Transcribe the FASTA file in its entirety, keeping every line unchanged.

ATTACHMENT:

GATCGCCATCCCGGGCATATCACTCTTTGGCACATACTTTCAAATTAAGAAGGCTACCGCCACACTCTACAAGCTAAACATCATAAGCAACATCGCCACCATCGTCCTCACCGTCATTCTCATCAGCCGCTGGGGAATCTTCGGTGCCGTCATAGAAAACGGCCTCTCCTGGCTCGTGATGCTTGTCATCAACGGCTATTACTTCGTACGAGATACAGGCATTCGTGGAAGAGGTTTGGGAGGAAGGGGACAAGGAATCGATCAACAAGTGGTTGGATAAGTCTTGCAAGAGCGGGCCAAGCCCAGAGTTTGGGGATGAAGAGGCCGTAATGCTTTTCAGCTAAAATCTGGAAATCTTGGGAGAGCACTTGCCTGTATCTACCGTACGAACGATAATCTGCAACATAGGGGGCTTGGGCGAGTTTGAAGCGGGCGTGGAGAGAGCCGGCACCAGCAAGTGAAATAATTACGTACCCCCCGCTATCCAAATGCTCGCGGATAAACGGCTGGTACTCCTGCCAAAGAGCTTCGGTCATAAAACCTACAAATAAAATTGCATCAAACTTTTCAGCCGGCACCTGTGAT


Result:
GATCGCCATCCCGGGCATATCACTCTTTGGCACATACTTTCAAATTAAGAAGGCTACCGCCACACTCTACAAGCTAAACATCATAAGCAACATCGCCACCATCGTCCTCACCGTCATTCTCATCAGCCGCTGGGGAATCTTCGGTGCCGTCATAGAAAACGGCCTCTCCTGGCTCGTGATGCTTGTCATCAACGGCTATTACTTCGTACGAGATACAGGCATTCGTGGAAGAGGTTTGGGAGGAAGGGGACAAGGAATCGATCAACAAGTGGTTGGATAAGTCTTGCAAGAGCGGGCCAAGCCCAGAGTTTGGGGATGAAGAGGCCGTAATGCTTTTCAGCTAAAATCTGGAAATCTTGGGAGAGCACTTGCCTGTATCTACCGTACGAACGATAATCTGCAACATAGGGGGCTTGGGCGAGTTTGAAGCGGGCGTGGAGAGAGCCGGCACCAGCAAGTGAAATAATTACGTACCCCCCGCTATCCAAATGCTCGCGGATAAACGGCTGGTACTCCTGCCAAAGAGCTTCGGTCATAAAACCTACAAATAAAATTGCATCAAACTTTTCAGCCGGCACCTGTGAT